2003. Emceed a memorable memorial concert for our friend Matthew Sperry at San Francisco’s Victoria Theater featuring a lineup of his former collaborators, including improvised music all-stars Orchesperry, Pauline Oliveros, Red Hot Tchotchkes, the cast of Hedwig and the Angry Inch, and Tom Waits.

2003. Failed to persuade Ted Leo to seek the Democratic nomination for President.

2005. Prevented two-year old daughter Amelia from diving off the balcony during a performance of Pierre Dorge’s New Jungle Orchestra at the Copenhagen Jazz Festival.

2006. On a family camping trip in the Sierra Nevadas, experienced the advanced stage of psychosis that comes from listening to the thirtieth rendition of Raffi’s “Bananaphone” on the same road trip.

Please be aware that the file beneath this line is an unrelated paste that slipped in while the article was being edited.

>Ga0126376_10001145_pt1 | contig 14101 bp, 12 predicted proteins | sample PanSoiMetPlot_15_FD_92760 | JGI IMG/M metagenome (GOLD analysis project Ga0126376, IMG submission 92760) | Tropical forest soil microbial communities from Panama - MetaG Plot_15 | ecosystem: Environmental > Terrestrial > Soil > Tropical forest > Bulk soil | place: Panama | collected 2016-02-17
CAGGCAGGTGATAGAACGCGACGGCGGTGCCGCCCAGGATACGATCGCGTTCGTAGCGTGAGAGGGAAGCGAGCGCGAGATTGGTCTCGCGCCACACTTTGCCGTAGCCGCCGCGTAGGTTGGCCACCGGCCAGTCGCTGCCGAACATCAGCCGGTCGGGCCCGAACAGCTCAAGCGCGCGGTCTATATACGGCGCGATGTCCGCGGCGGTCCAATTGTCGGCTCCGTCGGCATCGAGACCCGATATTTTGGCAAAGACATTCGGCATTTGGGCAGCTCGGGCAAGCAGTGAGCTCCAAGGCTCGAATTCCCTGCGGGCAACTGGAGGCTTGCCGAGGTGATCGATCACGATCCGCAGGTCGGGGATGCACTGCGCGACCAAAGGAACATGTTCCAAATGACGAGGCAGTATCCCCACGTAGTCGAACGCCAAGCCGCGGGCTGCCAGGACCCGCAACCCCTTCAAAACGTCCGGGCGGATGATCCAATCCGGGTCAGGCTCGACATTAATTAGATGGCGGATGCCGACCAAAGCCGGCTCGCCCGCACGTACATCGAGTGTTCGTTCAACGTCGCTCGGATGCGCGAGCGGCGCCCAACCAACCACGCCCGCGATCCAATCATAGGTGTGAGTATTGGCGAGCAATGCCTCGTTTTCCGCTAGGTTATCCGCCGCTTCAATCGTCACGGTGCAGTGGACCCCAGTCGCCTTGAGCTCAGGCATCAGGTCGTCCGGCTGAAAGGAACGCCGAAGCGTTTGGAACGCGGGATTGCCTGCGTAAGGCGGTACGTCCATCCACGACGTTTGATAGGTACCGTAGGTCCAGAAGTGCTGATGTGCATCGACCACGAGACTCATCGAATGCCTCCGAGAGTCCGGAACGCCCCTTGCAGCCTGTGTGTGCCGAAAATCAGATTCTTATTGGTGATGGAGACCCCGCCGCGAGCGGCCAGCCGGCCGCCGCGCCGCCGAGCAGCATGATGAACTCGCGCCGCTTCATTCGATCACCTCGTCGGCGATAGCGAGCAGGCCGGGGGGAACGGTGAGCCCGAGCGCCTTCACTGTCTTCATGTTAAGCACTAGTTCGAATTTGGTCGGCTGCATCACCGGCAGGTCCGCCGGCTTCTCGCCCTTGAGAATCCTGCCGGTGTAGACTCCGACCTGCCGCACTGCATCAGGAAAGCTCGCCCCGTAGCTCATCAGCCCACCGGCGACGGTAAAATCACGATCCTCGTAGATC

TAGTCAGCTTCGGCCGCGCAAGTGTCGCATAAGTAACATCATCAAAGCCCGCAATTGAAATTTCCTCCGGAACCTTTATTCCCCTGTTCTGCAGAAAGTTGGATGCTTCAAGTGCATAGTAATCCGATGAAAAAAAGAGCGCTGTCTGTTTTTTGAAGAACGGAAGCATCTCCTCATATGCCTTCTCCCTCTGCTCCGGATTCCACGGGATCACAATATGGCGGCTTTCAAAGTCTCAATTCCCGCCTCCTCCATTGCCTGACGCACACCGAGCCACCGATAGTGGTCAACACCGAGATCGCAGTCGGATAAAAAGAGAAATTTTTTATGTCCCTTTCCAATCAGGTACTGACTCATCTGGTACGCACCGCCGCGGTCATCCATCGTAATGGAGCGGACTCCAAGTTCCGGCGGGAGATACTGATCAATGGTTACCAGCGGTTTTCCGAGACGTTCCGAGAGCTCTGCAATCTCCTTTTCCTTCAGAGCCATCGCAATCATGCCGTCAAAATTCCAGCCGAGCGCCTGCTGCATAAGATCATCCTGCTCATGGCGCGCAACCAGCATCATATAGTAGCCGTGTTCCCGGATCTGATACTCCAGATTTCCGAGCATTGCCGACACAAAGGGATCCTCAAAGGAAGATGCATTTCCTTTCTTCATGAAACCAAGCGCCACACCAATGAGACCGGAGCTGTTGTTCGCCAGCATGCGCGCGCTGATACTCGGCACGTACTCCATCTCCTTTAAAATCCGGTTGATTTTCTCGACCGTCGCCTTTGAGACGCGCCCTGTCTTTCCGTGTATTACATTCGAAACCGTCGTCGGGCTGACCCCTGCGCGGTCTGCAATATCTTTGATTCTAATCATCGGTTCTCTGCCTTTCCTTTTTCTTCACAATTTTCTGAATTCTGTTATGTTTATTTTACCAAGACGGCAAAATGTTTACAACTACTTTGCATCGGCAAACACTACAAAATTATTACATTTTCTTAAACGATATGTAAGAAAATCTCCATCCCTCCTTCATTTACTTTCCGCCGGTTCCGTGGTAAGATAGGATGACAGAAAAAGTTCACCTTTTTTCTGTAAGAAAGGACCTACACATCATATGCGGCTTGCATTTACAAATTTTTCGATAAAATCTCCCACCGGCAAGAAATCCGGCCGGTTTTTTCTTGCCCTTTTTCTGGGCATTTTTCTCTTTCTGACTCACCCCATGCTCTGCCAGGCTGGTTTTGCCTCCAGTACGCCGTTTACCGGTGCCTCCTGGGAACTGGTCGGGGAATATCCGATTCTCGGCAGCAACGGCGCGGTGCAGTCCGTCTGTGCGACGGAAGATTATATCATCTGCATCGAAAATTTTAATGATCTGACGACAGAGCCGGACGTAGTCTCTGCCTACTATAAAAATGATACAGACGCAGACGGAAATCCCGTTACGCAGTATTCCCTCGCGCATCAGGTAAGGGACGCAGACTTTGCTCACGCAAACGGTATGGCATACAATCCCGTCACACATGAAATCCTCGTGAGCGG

2 thoughts on “Jacques Dutronc: 500 Billion Little Martians Can’t Be Wrong

  1. Love how Jacques feels the need to sweep the floor with his palm before crawling under a sculpture, then to brush his knees clean right afterwards. So very French! So very understated!

    I like his sound.

  2. I found your blog by way of Scot Hacker’s birdhouse. I like your commentary and will definitely keep up with you feed. Nice stuff!

    We love Jaques Dutronc. We call him “The French Beatle!”

    My wife interviewed his son, Thomas, last year:


    where he talks about his song “J’aime plus Paris” a pensive bookend to his father’s hit “Paris s’eveille.”